We’re going to compact things a bit so we can keep our simple view and add the new controls. Everything in the top half view should be moved up and a button should be added to the left side and an ImageView to the right side. In the bottom half view, you can move things up and just add an ImageView beneath the “Mark Todo Complete” button. When you’re done, the UI should look like this:
Open the assistant editor and control + click and drag the new UI elements over to create an IBOutlet for each of the image views and an IBAction for the button. We’re also going to need to change TodoDetailsViewController.h so that the class implements the UIImagePickerControllerDelegate and UINavigationControllerDelegate. When you’re done, your header file will look something like this:
Now before we code the implementation, let’s solve a problem with encoding our string.
Handling Base 64 encoding and decoding
Simply put, there isn’t anything built into Objective-C or the iOS Framework to facilitate base 64 encoding and decoding. Thankfully, a quick search on the internet turns up this. You’ll need to download the NSData+Base64 class and header and drop them into your project. After doing so, make sure you open your project file and go to the Build Phases tab. You’ll need to expand Compile Sources and add NSData+Base64.m. When you’re done it will look like this:
Now that we can encode and decode in base 64 to our heart’s content, let’s move on to TodoDetailsViewController.m.
Implementing the Methods
First things first, add the base 64 class to your import statements:
Now let’s implement the tapSelectImage method:
Here we’re creating a UIImagePickerController, telling it to use the gallery, telling it to use the view controller as it’s delegate, and presenting it to the user. The imagePickerController delegate method will use the image returned to set the image property on our ImageView:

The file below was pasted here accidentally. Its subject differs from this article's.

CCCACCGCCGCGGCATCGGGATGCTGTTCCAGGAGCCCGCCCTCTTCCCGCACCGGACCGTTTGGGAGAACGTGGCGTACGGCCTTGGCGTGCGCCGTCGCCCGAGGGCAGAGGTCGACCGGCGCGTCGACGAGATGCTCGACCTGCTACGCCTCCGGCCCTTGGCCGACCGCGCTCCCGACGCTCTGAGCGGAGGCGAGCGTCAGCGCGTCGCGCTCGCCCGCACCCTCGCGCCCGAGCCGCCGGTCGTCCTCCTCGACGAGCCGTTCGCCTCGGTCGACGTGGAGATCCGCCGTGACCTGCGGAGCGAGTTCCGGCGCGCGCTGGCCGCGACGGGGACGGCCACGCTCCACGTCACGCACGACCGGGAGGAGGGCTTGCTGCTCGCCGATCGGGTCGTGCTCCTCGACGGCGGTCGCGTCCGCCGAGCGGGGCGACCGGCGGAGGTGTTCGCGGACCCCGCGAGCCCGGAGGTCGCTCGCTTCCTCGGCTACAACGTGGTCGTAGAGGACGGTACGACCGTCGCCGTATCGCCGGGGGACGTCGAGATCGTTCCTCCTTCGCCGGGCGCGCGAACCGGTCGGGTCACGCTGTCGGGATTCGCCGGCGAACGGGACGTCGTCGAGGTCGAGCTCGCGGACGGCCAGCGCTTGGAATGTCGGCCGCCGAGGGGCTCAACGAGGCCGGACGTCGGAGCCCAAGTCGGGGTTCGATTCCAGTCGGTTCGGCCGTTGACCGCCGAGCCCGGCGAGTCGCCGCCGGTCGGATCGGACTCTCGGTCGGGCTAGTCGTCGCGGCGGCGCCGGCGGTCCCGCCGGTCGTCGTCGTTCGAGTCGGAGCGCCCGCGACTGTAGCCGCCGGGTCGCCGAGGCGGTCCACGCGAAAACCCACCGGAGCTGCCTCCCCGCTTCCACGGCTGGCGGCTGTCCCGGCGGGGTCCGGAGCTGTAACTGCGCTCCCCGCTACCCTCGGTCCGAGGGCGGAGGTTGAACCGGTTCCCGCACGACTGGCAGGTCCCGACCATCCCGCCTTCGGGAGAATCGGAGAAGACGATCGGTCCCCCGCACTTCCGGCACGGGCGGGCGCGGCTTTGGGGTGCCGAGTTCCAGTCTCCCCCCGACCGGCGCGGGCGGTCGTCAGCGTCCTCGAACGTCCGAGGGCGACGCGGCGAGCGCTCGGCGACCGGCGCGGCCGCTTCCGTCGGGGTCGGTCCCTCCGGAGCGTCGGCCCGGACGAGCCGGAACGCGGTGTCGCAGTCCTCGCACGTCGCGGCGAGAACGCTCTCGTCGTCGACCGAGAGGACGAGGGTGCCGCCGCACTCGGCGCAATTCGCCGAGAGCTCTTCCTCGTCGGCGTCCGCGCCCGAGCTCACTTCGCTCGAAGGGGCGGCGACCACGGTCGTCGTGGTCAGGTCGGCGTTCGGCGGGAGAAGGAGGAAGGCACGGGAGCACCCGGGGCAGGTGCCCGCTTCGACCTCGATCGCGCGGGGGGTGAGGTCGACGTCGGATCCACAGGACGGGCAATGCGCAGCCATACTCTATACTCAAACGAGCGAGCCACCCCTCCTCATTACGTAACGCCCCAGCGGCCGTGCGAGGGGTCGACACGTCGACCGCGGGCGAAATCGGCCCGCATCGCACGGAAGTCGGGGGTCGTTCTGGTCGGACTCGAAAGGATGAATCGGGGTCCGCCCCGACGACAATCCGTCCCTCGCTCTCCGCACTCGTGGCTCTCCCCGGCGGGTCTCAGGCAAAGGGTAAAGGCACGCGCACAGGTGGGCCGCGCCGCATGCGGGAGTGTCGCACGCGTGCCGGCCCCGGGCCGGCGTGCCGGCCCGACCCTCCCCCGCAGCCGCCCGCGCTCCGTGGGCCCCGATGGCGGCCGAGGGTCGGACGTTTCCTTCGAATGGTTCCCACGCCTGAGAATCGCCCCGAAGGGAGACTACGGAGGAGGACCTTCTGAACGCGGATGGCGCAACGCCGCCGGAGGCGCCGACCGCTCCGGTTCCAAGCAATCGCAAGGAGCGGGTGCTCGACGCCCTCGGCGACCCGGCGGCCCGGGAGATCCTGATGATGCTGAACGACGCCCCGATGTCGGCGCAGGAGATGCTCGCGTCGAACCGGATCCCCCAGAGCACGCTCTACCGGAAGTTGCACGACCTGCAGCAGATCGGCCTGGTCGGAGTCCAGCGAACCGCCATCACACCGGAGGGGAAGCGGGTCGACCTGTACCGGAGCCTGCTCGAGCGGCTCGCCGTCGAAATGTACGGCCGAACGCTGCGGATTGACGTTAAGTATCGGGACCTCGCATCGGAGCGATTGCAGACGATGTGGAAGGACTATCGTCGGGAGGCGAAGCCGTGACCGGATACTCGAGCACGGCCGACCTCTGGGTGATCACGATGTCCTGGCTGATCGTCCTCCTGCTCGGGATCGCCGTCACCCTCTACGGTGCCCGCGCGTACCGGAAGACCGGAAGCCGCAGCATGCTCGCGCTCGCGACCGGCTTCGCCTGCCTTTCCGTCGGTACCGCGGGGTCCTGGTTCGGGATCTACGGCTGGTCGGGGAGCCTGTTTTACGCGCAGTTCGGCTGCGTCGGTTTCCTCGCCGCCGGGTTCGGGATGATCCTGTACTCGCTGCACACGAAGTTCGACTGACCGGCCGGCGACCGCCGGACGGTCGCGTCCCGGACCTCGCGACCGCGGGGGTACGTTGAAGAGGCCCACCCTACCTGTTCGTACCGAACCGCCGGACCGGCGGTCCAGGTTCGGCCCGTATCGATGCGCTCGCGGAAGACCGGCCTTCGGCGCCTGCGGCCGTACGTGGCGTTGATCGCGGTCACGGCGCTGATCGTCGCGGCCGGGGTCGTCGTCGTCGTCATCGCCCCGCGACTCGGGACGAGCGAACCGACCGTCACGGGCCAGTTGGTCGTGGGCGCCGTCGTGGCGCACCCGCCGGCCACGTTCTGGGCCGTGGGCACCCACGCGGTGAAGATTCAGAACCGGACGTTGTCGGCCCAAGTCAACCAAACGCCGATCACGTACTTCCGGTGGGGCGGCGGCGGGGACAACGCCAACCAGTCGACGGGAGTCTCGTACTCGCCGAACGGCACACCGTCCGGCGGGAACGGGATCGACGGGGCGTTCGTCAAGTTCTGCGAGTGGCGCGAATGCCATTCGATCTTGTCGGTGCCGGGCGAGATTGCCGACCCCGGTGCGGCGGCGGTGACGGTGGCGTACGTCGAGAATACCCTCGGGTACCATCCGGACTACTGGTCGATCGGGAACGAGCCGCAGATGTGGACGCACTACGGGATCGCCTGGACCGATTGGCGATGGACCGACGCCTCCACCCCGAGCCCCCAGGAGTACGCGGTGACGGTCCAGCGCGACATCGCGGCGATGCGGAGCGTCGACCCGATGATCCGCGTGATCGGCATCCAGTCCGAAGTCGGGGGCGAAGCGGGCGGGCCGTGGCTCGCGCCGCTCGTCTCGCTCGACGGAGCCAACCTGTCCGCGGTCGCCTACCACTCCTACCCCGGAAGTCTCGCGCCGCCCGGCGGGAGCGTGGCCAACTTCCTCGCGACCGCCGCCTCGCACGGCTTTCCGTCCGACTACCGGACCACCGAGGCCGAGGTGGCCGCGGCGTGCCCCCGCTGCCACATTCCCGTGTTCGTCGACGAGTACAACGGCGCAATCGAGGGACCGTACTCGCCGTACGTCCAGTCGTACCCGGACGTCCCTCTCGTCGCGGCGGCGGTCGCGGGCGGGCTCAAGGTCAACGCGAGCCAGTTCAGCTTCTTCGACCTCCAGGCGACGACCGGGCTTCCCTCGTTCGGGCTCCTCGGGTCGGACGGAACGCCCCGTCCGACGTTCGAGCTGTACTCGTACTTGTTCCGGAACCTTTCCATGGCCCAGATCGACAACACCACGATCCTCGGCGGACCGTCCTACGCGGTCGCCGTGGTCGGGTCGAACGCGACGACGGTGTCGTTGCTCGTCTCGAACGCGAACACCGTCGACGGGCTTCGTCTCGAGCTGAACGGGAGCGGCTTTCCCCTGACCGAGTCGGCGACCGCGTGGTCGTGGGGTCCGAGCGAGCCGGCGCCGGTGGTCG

Now if you run your app and tap select image and pick one from the gallery, it should show up next to the “Select Image” button.
Let’s handle saving the image next.
Saving the image
Go to the tapSaveTodo method. After we’ve set headers on theRequest we will pull the image property from the ImageView and base 64 encode it (provided there is an image selected).
Then we add the image field into the NSDictionary we create and serialize to JSON. The column name I’m using here is “coltest” but since we’re using Mobile Service’s dynamic schema, you could name it anything you want. In this situation, if there is image data we’ll pass over the encoded string for it and if there isn’t, we’ll send over nil. Now, you could run your app and try out saving, but why don’t we make loading work as well so we can test it all at once.
Loading the image
Due to the fact that we’re storing the data that comes back from the server as an NSDictionary with all fields returned left inside it, and since we’re storing that NSDictionary on the app delegate, the change we need to make to load the image for an existing todo item is extremely small:
Here in the viewDidLoad method we are pulling the NSString value out for “coltest”. If that isn’t null, we then base 64 decode it into NSData. We then create an UIImage from the NSData and use that to set the image property of the ImageView. Let’s run it.
Running the app
When you run your app, you should be able to select an image and then save your todo item. When you tap back into that todo item, you should see the image along with the title:
Additionally, if we log into the Windows Azure portal and go to our mobile service’s data page and view our table data, we can see that the string representation of our data is showing up in “coltest”:
Today we walked through one way to store images with Windows Azure Mobile Services. As noted in the disclaimer, this technique shouldn’t be used without some consideration. If you do decide to use it, one way you could mitigate long load times (you may have noticed this sample running slower due to the data being returned when it selects all of the todos) is to only select the non-image columns when you are pulling data for the TableView and select the full todo item (including the image) when the user taps into a todo. This still doesn’t solve some of the problems like increased database bandwidth and size, but it is a way of solving the problem. You can access the completed source code for this demo under the savingImages branch of this GitHub repository (just remember that you’ll need to follow the above instructions for downloading the NSData+Base64 files and including them in your compile sources as well as configure your app in the Constants.m file).